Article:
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Dining Fresco Mexican Eatery Share 1 By Spencer Caldwell

240 Captain Thomas Blvd., West Haven 203-691-8492 www.frescomexicaneatery.com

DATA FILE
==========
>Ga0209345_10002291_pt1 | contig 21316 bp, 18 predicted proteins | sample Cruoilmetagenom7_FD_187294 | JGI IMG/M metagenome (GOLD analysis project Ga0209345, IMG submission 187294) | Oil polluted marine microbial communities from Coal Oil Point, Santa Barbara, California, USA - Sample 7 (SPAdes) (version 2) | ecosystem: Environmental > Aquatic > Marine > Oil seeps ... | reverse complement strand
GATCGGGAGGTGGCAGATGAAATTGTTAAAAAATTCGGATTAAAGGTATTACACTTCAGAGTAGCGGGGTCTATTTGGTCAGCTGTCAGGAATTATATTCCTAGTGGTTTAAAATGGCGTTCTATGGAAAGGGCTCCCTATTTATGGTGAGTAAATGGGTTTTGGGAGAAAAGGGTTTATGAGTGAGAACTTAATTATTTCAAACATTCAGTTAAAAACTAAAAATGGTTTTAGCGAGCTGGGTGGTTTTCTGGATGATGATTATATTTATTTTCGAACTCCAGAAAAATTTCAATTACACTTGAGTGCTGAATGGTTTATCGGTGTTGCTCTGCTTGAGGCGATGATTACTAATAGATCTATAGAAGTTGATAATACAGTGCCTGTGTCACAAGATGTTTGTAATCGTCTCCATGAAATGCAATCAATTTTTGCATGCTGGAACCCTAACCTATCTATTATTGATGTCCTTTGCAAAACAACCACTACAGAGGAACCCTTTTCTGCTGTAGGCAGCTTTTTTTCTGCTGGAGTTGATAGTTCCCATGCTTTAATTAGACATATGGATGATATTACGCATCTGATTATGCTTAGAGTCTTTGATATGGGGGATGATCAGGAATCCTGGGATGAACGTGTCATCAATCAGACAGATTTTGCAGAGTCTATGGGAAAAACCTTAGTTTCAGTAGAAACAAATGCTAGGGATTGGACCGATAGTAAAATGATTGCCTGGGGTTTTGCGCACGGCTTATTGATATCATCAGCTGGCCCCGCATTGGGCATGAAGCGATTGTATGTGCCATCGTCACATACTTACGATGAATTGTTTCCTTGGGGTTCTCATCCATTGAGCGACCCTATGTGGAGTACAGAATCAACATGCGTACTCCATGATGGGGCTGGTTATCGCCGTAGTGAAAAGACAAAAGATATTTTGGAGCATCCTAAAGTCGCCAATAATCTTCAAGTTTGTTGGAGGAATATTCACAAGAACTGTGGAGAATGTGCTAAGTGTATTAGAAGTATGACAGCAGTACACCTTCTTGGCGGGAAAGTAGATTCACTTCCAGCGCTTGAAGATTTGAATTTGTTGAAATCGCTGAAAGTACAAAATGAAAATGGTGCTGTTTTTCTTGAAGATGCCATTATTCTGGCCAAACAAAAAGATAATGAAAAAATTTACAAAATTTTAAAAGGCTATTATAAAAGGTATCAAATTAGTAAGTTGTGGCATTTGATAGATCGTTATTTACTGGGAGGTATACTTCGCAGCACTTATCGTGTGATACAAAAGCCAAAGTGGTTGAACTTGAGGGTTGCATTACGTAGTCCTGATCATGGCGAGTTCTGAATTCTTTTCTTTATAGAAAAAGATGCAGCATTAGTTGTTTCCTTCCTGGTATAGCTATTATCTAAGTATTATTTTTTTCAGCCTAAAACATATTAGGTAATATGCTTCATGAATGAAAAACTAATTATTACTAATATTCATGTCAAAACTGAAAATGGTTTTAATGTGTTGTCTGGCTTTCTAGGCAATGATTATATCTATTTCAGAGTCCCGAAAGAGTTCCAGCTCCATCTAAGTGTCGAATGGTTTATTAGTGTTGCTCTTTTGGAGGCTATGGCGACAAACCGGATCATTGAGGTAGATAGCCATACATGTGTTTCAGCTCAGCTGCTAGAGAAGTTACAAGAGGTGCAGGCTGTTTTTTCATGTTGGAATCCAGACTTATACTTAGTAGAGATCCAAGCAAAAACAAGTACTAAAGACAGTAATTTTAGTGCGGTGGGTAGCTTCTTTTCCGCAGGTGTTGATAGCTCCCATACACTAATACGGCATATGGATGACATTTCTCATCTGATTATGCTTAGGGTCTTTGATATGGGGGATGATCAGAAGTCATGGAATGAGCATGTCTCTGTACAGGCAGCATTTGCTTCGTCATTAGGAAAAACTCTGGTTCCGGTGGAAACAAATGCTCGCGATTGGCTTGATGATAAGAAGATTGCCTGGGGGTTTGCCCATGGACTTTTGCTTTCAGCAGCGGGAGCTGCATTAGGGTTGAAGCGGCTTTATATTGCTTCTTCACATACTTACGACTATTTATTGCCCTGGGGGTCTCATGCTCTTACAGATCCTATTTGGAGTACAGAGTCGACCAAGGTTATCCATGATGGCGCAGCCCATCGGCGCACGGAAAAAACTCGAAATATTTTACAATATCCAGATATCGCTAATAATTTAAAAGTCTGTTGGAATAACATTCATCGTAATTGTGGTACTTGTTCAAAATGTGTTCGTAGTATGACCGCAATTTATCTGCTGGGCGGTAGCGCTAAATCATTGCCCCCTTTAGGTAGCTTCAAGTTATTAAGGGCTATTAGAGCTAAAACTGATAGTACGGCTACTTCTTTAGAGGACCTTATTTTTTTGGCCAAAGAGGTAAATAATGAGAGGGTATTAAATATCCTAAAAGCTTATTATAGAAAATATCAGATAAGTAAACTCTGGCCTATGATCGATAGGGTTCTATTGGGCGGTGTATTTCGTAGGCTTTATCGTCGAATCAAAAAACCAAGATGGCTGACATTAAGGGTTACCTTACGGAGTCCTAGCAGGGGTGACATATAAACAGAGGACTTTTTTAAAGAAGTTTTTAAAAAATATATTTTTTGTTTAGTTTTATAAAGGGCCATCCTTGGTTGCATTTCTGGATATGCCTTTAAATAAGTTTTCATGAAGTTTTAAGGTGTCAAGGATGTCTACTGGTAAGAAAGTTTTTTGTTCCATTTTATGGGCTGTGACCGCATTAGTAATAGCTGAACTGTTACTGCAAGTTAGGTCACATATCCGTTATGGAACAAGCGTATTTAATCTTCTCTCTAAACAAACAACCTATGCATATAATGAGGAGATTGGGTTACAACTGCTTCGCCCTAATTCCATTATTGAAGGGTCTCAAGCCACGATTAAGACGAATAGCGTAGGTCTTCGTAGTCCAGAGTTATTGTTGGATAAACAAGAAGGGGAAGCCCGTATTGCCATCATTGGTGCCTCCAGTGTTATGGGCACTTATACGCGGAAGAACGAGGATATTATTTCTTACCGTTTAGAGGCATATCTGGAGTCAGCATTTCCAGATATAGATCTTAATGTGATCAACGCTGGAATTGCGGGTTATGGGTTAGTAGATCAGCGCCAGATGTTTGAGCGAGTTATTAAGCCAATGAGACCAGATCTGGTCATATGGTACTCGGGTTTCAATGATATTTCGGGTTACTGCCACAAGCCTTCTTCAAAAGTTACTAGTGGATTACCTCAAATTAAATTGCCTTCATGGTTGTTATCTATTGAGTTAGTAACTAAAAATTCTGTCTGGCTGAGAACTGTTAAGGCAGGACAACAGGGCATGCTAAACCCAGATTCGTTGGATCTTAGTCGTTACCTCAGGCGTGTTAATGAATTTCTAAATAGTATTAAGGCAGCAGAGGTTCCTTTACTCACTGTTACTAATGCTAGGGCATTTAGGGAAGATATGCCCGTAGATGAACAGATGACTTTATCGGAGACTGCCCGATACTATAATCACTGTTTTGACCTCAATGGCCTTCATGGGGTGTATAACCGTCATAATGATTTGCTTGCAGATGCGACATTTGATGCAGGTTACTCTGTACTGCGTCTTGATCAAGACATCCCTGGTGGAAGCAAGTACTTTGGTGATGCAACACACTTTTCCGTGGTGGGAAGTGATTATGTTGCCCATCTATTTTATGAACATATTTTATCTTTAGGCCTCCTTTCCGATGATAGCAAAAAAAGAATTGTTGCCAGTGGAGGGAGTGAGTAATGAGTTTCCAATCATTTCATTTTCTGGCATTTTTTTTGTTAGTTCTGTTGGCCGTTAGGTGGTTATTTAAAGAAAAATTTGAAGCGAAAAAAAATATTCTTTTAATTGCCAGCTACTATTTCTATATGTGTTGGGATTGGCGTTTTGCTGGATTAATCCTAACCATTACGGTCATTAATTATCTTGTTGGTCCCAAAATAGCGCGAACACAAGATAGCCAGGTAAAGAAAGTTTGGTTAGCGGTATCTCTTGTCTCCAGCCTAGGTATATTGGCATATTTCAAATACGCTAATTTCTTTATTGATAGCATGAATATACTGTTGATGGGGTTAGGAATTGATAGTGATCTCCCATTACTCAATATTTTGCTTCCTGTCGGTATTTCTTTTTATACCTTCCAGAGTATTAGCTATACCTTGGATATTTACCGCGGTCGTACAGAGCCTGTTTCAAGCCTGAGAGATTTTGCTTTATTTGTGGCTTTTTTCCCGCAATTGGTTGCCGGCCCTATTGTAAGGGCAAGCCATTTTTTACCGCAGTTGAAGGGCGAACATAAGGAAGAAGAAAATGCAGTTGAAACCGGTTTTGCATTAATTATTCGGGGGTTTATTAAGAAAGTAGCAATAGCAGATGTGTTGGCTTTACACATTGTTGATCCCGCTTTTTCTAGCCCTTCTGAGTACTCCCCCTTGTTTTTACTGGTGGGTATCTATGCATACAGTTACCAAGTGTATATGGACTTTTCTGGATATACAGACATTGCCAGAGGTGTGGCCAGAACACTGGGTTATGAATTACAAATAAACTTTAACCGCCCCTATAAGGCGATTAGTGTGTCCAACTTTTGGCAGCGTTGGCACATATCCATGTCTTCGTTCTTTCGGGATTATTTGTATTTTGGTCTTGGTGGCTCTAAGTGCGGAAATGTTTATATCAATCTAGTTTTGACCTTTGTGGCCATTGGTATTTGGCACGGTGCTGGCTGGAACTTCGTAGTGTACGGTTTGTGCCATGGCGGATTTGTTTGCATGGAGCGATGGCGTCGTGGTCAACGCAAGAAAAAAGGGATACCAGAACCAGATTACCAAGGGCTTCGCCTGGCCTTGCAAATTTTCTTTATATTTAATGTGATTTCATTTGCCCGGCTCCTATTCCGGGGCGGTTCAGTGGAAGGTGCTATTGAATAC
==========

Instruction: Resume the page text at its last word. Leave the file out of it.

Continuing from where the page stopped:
For serious Connecticut foodies, finding good Mexican fare can present a challenge. Sadly, Mexican ownership is no guarantee of quality or authenticity, with some purveyors cynically offering food that’s little or no improvement on standard Tex- Mex. Give the people what they want, I guess. And although non-Mexican ownership can be a cause for concern, it doesn’t guarantee the absence of quality or authenticity, either. Quality and authenticity depend on the standards set by restaurant ownership and the effort expended to uphold them. A wonderful surprise in West Haven, a town whose dining scene is on a definite upswing, is non-Mexican-owned Fresco, which means fresh, recent or just-made. I had planned to do a casual review of Fresco, but so pleased am I with my initial visit that I decide to pay it a second visit and run it instead as an upscale review. I’m confident Fresco can stand up to the higher level of scrutiny that switch entails. On atmosphere, Fresco could certainly qualify as a casual review. The interior is reminiscent of a Mexican villa, but neither formal nor fancy. A giant sun with a raised golden face greets one in the entry, the solar theme repeated throughout the restaurant. There are red tile floors, blue and orange tile counters and stucco-like walls. Tabletops are bare, but the disposition of the staff is as sunny as the setting. On affordability, Fresco could certainly qualify as casual with several treats priced under $3—and what a meal you could make of them! Fresco’s stated goal is to “take you … through the streets, alleys, plazas and markets of Mexico City,” where chef Joseph Collier lived for 14 months, and it succeeds wildly. (Collier and his wife Liz are partners in Fresco with Tim and Dawn Callahan and also own Savin Rock Roasting Company across the street.) Addictive parade peanuts ($2.50), freshly oven roasted and shelled, are tossed in a blend of house ground chilies, sea salt and lime. The Mexico City corn ($2.50) may be the best ear of corn you’ll ever have, the corn slowly roasted in its husk, brushed with guajillo chili butter, grilled over an open flame, and garnished with queso fresco and crema Mexicana. Hovering around the $3 mark are stunningly fresh street cart-style tacos, the chicken, pork loin and pork carnitas versions running $2.75, the steak and shrimp versions running $3.50. Those fillings are served atop four-inch griddled corn tortillas with diced onion, chopped cilantro and a choice of salsa verde, salsa rojo or salsa picante. The salsas exhibit the same kind of freshness found in the salsa that accompanies the obligatory corn chips served at the start of the meal. The meats are beautifully marinated, unlike some Mexican-owned joints that throw in plain meat. But the greatest secret is the soft tortillas, the dough freshly made twice daily by a charming lady from Tlaxcala, Mexico named Alejandra Espinosa (who also prepares all the desserts). This is lovingly prepared food. This Mexican eatery manages the rare trick of being rigorously authentic in key areas like its street food while exhibiting great creative flair in others. Its food is grounded in a thorough understanding of the cuisine, but in its imaginative combinations and international influences, it’s also Nuevo Mexican. It’s hard to imagine enjoying great Mexican fare like Fresco’s without an appropriate beverage, whether a pitcher of sangria ($24), tequila (Fresco offers flights for $8 and up) or a draft of Dos Equis Amber ($4.50), even if The Most Interesting Man in the World would never drink it out of a Miller Lite glass. Out of the bottle definitely, a coconut shell probably, a conch shell maybe, even his boot under exigent circumstances, but not a Miller Lite glass. We’re swept away by the great food, one pleasant surprise after the next. Guacamole ($7.95) may not be prepared tableside, but it’s a beautifully balanced combination of luscious avocado, tomato, onion, cilantro, freshly squeezed lime juice and sea salt served with housemade tortilla chips. Imparting a slow spice burn, a chicken tortilla soup ($4.95) brims with shredded chicken, softening tortilla fragments and pungent fresh cilantro.

 
   
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